The path begins at the Great Fen Information Point and follows the Dragonfly Trail round to the proposed site of a future visitor centre. It then leaves this trail and skirts around Old Decoy. Next it follows the River Nene round to the historic Engine Farm then joins the road, passing by the turn to Froghall and then down to Holme Fen. Lastly the route follows the old railway line back to rejoin the Dragonfly Trail at the Great Fen Information Point.
The length of the trail is approximately 6.5 miles
Dogs are welcome but must be on leads and under close control at all times due to livestock grazing throughout the year.
There is parking available at the Great Fen Information Point
Contact us for more information
*Please note that this trail is closed at the moment due to the New Decoy Works*
The Last of the Meres trail is a circular walk connecting the northern parts of the Great Fen. It extends from newly restored areas at New Decoy Farm to the historic site of Engine Farm, through to the woodland of Holme Fen and back via the old Holme-to-Ramsey railway line. The route also crosses the former site of Whittlesea Mere, the largest lowland lake south of the Lake District before it was drained in 1851. There is a lot of detailed information here about the last of the Fenland meres to be drained.
The route follows new paths in the northern section of the Great Fen project area. It is 6.5 miles in length and is a circular walk, taking approximately 4 hours to complete. Please note that at Engine Farm, where there is an automated locking gate on the bridge. This allows passage across the dyke from 8am to 4pm in winter and 8am - 8pm in summer, so please leave yourself plenty of time and take into account the daylight variation with the year's seasonal changes.
There are waymarkers for the Last of the Meres trail (see image right) and these lead you in an anticlockwise direction around the trail. Please report any footpath problems to Louise Rackham, Great Fen Education and Community Manager.
The map below gives a rough outline of the route (marked in red, with start / finish identified by red circle). For a more detailed route we suggest you refer to Ordnance Survey Explorer Map 227.
Reproduced by permission of Ordnance Survey on behalf of HMSO. © Crown Copyright. All rights reserved.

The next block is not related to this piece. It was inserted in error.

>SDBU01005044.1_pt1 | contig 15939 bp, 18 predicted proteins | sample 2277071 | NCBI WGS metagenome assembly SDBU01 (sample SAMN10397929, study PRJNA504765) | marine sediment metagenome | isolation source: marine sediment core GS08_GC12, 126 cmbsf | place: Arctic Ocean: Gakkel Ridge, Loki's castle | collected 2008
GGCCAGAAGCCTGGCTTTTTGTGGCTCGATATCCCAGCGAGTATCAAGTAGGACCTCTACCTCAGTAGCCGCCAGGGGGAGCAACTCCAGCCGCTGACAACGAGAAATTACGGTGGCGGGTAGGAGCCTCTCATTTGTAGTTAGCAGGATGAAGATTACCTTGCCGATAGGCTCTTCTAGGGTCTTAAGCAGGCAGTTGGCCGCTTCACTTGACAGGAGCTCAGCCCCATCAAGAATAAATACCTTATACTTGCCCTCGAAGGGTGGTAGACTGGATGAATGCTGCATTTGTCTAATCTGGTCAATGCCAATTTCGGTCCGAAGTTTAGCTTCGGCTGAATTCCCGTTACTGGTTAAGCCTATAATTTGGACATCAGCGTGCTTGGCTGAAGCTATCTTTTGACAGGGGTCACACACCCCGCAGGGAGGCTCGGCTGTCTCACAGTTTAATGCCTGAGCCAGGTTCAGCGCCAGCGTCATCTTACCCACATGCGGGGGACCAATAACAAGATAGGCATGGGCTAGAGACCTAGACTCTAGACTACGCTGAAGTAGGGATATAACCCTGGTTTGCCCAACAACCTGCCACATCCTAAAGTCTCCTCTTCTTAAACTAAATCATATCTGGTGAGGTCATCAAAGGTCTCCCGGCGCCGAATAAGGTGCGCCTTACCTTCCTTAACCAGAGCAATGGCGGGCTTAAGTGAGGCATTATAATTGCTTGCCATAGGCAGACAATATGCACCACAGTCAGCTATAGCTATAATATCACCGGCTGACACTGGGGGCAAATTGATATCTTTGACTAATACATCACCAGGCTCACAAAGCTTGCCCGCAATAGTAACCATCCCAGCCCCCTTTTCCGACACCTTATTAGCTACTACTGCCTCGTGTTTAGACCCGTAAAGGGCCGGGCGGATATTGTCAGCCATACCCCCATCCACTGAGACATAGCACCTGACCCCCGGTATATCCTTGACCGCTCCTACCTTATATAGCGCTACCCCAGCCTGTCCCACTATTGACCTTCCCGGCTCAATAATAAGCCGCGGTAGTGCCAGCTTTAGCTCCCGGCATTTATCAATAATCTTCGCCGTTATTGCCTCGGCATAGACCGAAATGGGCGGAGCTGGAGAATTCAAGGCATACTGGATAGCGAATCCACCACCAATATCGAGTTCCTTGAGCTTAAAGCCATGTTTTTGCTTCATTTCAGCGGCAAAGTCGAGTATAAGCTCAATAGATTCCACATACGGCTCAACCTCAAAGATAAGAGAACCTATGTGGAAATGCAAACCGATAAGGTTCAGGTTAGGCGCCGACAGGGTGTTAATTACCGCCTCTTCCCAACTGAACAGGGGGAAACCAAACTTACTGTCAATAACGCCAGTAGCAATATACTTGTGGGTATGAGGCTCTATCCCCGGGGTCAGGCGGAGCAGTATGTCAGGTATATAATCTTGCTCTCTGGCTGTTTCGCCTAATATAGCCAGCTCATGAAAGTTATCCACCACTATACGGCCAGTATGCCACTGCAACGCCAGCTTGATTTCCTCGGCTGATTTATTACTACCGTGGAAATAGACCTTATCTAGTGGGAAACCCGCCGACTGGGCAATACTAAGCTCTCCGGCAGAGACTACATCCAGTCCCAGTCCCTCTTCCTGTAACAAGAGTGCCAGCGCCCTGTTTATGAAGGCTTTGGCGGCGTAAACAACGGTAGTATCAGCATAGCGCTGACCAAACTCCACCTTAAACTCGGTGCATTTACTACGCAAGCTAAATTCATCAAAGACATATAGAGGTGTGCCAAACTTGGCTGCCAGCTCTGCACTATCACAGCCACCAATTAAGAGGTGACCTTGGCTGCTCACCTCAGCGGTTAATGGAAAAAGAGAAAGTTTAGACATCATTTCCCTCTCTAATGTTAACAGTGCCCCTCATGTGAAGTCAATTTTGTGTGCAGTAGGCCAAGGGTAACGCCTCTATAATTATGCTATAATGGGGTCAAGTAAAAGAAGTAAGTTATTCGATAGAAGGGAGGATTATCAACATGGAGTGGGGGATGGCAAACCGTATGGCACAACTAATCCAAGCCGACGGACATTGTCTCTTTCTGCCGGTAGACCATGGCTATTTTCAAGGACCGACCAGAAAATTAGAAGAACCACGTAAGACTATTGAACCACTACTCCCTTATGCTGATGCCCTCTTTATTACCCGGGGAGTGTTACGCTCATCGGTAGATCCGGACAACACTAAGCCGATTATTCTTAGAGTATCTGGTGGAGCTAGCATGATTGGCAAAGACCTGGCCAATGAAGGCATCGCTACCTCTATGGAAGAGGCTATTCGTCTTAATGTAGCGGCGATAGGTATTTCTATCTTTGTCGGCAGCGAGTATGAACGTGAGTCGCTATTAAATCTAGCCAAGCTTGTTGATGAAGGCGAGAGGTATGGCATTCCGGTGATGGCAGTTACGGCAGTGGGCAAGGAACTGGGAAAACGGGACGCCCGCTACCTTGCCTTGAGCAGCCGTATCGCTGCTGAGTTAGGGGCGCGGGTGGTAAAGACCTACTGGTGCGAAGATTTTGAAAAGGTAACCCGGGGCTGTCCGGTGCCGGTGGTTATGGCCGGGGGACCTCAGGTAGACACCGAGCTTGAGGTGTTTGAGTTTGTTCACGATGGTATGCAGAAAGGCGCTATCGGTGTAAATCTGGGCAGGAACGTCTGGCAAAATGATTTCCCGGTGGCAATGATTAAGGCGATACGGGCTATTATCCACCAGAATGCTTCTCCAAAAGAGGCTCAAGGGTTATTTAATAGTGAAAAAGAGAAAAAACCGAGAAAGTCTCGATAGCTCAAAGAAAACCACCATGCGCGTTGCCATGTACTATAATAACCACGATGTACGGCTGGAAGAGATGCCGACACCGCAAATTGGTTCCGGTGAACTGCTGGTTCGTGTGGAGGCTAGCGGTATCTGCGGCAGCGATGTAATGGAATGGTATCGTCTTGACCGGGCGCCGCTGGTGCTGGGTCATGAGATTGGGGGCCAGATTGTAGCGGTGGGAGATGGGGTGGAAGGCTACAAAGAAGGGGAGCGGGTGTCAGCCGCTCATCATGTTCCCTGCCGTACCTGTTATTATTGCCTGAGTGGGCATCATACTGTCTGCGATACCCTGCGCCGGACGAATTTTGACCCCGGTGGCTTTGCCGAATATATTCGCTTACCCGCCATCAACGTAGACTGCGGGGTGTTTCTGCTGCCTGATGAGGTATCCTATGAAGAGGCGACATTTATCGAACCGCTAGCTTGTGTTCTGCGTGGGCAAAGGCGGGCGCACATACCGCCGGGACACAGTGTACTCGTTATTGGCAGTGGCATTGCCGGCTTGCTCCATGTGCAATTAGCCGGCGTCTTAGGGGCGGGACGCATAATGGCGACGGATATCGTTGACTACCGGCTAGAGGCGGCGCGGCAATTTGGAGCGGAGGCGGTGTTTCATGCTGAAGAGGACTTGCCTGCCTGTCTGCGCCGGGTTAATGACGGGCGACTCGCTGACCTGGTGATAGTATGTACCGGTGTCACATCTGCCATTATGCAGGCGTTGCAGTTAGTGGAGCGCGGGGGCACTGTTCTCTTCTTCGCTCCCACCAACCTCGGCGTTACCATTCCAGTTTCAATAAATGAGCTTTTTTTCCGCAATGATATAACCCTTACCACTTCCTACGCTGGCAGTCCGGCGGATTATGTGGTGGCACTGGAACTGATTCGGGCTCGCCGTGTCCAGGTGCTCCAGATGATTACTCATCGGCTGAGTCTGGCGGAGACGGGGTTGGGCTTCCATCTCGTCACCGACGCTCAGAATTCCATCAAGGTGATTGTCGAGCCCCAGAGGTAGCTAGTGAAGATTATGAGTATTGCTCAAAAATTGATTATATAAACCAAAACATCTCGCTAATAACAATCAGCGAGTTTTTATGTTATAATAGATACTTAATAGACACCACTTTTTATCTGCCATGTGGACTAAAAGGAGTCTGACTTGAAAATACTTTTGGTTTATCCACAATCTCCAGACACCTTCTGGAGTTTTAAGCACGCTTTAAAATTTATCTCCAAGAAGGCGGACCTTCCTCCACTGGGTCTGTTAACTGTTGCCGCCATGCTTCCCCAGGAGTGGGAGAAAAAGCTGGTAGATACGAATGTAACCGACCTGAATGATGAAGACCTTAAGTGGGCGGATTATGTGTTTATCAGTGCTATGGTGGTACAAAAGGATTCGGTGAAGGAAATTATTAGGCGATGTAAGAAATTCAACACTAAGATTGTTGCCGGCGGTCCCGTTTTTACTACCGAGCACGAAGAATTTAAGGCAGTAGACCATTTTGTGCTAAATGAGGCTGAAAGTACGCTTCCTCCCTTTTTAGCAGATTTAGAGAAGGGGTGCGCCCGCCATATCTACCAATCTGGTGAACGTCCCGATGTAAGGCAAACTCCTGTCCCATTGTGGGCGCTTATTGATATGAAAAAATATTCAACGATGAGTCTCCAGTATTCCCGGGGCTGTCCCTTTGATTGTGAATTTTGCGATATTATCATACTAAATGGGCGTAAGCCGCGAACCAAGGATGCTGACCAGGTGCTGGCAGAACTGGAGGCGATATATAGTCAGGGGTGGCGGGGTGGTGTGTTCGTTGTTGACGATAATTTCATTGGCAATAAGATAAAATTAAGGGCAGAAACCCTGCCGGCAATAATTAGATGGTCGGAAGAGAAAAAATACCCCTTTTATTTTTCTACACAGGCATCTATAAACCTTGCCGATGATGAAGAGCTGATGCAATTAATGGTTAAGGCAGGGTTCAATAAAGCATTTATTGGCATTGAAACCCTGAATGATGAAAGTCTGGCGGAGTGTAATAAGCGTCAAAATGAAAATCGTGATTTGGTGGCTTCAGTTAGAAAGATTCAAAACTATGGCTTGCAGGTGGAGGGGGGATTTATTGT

This trail allows walkers to experience the mosaic of different habitats that are being maintained and restored by the Great Fen.
1. The trail starts at the Great Fen Information Point. In 2010, restoration began on the fields in front of the Information Point and these are already becoming wet meadows. Species highlights here include flocks of linnets and goldfinches during the winter, as well as an array of dragonflies, butterflies and moths around the Dragonfly Trail in the summer.
2. As you move towards the boundary between Old Decoy and Engine Farms you begin to approach what would have been the edge of Whittlesea Mere and you will notice the change beneath your feet as sandy and calcareous soil becomes more apparent. The bottom of the Mere was covered with a thick layer of white shell marl (decomposed remains of freshwater shells) laid down during the centuries over the lower alternate layers of clay and peat. In places, shells are still visable on the soil surface today.
3. The trail leads up to the bank of the Old River Nene. As you follow it round towards Engine Farm, pause at a new chainsaw-carved bench located on a viewing mound and overlooking newly constructed newt ponds installed by Froglife in 2015.
4. When Whittlesea Mere was drained 17 stone blocks were recovered. They had presumably been on their way from the quarries at Barnack to Ramsey Abbey, being carried on a barge that overturned. Four of the blocks can still be seen at Engine Farm today. Also look out for information on Whittlesea Mere and how this distinctive landscape feature influenced the culture and heritage in this part of the fens.
5. The northern section of the trail uses the minor road from Engine Farm to Tower Farm and this provides great views to the right acrossthe area known as Kester's Docking. Major habitat creation is under way here. Already the area has become very rich for birds of prey in the winter. Look out particularly for Short-eared Owls.
6. After a section of road running south between land that is still being farmed the trail passes through the eastern part of Holme Fen NNR. If you have energy it is easy to follow various rides off into this rich birdh woodland.
7. Finally the trail cuts across the disused railway line, through Railway Covert and New Decoy Farm, rejoining the Dragonfly Trail and back to the Great Fen Information Point
All around this trail keep an eye out for an array of wildlife including Water Voles, birds of prey, dragonflies and rare plants. There is something for everyone!
Why not download the new Great Fen App and enjoy an array of audio, film and fascinating information as you walk the Last of the Meres trail.